and I understand that all the buildings being constructed there for those
events are green—environmentally friendly structures."
Any discussion of today's design trends has to include technology, which
now encompasses home security, monitoring, and management in addition
to its traditional application to news, information, and entertainment.
TV, of course, was the word on everyone's lips—and the item appearing
in every room. The screen, whether built into the kitchen, fading in through
a bathroom mirror, or serving as a large entertainment source, will be
even more ubiquitous in the future.
The designers' challenge, however, is to present technology in a manner
that enhances lifestyle without overwhelming atmosphere. Think carefully,
for example, before placing a computer station in your master bedroom.
"You do not want to have a [potential] workspace in the bedroom," advises
Robin Schultz, the council's newest member and 2005 winner of the magazine's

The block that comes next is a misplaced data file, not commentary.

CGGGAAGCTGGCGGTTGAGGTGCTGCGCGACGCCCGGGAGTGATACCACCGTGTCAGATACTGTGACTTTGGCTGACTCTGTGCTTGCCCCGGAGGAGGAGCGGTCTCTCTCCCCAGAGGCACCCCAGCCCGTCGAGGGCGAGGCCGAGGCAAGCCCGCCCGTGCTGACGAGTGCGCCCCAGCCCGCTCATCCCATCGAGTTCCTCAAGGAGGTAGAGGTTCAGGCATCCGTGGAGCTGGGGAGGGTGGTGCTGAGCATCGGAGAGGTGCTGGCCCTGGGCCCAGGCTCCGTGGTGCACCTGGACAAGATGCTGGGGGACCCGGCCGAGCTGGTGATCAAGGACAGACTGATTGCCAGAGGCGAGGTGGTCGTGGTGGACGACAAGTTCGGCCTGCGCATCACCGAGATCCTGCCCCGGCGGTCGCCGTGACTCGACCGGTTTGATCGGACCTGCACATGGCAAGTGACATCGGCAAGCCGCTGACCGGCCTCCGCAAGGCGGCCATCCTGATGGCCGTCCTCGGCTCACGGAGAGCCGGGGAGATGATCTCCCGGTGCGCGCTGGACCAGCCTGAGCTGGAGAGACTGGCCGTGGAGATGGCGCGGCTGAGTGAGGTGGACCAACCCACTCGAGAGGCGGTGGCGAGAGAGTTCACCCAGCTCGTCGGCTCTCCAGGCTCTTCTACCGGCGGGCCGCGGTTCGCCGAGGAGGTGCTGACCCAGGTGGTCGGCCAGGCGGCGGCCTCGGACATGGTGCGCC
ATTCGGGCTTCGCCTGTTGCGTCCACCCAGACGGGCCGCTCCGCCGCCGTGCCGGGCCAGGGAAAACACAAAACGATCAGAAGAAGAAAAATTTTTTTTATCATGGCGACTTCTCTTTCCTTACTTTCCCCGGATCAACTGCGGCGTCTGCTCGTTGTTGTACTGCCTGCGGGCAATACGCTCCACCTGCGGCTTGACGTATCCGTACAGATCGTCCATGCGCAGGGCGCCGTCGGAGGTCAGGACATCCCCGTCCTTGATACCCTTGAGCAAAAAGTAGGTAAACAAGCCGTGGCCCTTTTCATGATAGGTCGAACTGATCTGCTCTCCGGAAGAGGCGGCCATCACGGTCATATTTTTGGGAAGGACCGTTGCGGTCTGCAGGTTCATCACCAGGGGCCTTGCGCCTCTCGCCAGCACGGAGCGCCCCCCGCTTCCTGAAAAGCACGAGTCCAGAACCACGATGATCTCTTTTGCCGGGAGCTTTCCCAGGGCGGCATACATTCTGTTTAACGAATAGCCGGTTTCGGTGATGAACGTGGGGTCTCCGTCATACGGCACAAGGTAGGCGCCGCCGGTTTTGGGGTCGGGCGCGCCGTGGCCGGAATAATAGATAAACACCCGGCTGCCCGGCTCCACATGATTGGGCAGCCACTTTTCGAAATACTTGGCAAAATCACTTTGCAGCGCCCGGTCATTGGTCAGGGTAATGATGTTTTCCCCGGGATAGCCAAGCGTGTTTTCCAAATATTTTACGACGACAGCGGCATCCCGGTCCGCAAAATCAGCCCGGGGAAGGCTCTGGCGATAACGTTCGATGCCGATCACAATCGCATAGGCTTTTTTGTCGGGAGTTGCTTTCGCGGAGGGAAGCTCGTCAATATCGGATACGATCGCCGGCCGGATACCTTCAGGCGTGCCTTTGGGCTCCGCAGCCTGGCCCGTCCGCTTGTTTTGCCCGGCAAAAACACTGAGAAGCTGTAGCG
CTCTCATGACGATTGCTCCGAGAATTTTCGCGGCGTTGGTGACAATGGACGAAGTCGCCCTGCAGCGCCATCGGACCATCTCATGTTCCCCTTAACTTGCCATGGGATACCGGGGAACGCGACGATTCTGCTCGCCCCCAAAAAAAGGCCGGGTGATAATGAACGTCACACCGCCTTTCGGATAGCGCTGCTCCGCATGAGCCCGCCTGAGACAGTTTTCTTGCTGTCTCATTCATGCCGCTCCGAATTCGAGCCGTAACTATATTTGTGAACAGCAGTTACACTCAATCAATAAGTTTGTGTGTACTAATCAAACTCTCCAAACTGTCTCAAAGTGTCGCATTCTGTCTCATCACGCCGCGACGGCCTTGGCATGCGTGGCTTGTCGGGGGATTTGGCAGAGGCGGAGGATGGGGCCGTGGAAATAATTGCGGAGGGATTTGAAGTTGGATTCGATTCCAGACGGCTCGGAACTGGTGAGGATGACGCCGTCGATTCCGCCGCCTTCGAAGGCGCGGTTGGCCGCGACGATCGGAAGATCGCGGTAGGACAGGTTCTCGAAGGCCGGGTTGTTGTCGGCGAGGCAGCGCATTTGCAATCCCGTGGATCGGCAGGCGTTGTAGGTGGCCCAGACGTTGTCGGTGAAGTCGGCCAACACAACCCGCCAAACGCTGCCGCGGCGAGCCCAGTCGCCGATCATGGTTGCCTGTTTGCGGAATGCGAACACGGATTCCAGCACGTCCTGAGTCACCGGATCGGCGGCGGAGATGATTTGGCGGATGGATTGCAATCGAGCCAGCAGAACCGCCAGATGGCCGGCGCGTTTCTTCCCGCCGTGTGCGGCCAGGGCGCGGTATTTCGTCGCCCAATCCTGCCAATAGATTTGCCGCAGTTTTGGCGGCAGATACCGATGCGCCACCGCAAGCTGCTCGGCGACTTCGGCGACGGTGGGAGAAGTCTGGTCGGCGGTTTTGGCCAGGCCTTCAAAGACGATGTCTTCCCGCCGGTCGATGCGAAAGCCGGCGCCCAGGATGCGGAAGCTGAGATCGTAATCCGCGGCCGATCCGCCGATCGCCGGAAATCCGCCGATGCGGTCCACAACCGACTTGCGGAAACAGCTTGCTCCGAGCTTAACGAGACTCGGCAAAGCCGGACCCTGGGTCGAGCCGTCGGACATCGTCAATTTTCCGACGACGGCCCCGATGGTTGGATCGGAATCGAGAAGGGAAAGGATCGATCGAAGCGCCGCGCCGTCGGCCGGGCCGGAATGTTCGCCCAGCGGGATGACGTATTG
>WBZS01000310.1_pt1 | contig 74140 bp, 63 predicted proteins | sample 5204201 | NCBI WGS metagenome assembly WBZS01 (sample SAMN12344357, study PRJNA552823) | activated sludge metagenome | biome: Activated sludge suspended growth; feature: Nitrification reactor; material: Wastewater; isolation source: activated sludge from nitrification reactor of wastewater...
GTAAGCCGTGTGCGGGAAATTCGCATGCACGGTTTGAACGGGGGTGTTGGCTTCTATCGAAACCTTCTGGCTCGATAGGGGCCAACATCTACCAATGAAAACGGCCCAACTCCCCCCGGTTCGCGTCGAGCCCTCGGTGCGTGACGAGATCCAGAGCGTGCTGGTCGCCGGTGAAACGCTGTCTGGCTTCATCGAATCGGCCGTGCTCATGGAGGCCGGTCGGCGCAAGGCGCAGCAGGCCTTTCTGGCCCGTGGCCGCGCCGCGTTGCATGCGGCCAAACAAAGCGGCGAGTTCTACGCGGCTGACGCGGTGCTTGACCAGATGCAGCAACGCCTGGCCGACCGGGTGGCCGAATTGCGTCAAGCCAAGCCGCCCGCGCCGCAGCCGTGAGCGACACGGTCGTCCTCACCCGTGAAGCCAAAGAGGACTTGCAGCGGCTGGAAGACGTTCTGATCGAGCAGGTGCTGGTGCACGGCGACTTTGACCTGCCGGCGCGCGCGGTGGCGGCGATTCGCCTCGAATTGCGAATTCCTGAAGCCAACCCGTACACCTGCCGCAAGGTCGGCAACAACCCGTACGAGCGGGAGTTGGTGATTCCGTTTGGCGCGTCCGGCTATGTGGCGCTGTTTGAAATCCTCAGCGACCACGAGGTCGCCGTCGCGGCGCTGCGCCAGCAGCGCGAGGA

Designers' Choice Awards. Space redefinition seems to be a trend of its own, with decades-old room
perceptions in a state of flux. Barbara Kagan Littman notes the importance
of "taking the rooms—all of them—and really evaluating with
the clients whether they are necessary. Sometimes," she says, "the label
of a living room is [unnecessary] for a particular client. They don't
'live' there. They live somewhere else in the house.
"We're teaching clients today to make better use of their space…to
have rooms for different things," Littman says. The new move is toward
activity-focused rooms, such as music rooms, craft rooms, wine cellars,
and media rooms. With a state known for its relatively mature—and expensive—housing
stock, it's no surprise that renovation was a big topic. "People will
stay, because to buy a home in the same area will be more expensive for
them," Camille Waldron says, and other designers agree. "People are…adding
on, in order to get the space they want," adds Bresin.
Renovation, however, presents challenges in bringing older construction
up to code. Committing to an entire project at once, rather than piecemeal,
can offer benefits. "It's much more expensive in the long run," comments
Debra A. Ryan, "to do a property in phases."
It's also important to keep furnishings in mind—and in the budget—when
planning to build or renovate. If not, homeowners may find themselves
with a wealth of new space and no money left to fill it. Diane Boyer suggests
a "preconstruction budget for home furnishings. We do a furniture plan
with estimated cost, medium value, high-end, or antique end. It's all